Reacting to the ruling by the Virginia Supreme Court issued this morning, the Rev. John Yates, leader of the breakaway congregation at The Falls Church, sent a letter to his followers calling the ruling “a very disappointing result, to be sure.” He added that by having the case remanded to the Fairfax Circuit Court where “the Episcopal Church and the Diocese must still carry the burden of showing, apart from the division statute (which the Supreme Court ruled did not apply in this case — ed.) that they are the rightful owners of this property.”
The “property” referenced is the historic Falls Church in the center of the City of Falls Church, which Yates and his breakaway group has held onto since voting to defect from the Episcopal denomination in December 2006.
Meanwhile today, in an exclusive interview with the News-Press, the Rev. Michael Pipkin, leader of the “continuing Episcopalians,” members of The Falls Church who did not chose to defect and who’ve been locked out of The Falls Church by the defectors, said he hoped that while the case has been remanded back to the lower court, that a reconciliation between the two congregations could occur, and that arrangements could be made for his “continuing Episcopalians” to also worship on the campus of The Falls Church, specifically at 10 a.m. on Sundays in the historic chapel of the church, which is now not being used for any other purpose.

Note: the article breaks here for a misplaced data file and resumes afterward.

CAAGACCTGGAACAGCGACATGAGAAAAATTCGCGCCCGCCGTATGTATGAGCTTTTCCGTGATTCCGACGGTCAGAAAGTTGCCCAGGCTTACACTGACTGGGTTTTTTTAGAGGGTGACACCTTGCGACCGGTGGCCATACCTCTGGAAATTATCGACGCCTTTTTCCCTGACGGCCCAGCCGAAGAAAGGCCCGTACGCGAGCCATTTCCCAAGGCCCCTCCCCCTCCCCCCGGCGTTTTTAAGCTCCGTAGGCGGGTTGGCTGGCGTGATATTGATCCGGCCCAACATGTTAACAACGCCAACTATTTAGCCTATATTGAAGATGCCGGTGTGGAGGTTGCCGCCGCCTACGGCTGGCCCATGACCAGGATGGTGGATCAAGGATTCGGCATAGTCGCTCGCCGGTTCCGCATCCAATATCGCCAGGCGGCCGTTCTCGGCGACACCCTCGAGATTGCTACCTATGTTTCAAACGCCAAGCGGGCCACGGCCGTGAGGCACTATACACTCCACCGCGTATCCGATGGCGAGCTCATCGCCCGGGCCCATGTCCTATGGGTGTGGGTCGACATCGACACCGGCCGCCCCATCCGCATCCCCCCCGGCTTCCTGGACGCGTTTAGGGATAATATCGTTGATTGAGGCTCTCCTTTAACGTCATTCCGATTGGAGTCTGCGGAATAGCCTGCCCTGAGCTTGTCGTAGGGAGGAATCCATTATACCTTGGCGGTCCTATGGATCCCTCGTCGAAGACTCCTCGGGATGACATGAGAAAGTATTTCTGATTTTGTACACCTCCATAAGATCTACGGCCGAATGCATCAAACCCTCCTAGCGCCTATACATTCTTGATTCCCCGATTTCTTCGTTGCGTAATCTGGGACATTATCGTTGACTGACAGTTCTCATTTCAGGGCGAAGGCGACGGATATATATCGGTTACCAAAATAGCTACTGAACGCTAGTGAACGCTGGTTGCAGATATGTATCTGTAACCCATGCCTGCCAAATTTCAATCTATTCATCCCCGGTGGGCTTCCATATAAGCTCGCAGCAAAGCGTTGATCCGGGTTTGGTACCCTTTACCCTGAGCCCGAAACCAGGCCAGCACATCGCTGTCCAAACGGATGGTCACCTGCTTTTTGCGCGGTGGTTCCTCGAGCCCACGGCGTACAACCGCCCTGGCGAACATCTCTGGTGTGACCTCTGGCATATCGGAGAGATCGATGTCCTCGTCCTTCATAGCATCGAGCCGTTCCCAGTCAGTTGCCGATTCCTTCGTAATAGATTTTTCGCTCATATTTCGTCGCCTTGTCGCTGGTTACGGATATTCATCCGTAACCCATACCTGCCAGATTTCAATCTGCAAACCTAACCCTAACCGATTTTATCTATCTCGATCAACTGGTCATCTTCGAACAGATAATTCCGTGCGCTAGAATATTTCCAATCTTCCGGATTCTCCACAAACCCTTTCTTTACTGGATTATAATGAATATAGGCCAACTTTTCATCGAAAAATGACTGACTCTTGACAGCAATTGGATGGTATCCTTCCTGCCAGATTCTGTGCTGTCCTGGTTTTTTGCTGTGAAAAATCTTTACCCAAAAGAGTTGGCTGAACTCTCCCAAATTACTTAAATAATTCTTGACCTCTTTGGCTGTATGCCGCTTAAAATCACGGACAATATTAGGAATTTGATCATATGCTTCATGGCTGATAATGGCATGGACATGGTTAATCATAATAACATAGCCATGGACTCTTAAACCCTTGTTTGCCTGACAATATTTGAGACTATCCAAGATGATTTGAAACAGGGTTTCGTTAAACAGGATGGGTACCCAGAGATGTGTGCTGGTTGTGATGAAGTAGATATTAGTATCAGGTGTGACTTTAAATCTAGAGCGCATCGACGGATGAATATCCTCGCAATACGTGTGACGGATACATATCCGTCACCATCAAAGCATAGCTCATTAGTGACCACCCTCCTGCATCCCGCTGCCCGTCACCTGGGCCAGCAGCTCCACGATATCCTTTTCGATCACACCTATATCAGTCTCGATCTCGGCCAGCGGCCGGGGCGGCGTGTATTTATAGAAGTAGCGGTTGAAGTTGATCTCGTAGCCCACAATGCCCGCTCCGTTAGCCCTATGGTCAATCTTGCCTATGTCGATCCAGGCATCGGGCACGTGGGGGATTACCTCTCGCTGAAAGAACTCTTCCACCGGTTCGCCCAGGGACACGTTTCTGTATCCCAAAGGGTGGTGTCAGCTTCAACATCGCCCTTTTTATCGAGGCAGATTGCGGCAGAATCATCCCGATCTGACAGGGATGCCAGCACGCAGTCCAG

He noted, however, that Yates’ letter today made no mention of such matters, but that he was open to working something out for both congregations to share the property while the court matter is being finally resolved. “We do not want to do to them what we perceive they did to us (by locking the continuing Episcopalians off the property –– ed.),” Pipkin said
Pipkin’s congregation will gather for a worship service tonight at 7 p.m. in the fellowship hall of the Falls Church Presbyterian Church, where it has been meeting since January 2007, and Yates’ breakaway congregation will meet at the sanctuary of The Falls Church Friday night at 7:30 p.m. in a closed meeting open only to his members. The Yates meeting will be addressed by the Rev. Martyn Minns, bishop of the association of breakaway congregations known as the Council of Anglicans in North America (CANA). Minns’ home church, the Truro Church of Fairfax, was the principal church named in the case ruled on by the Supreme Court ruling today.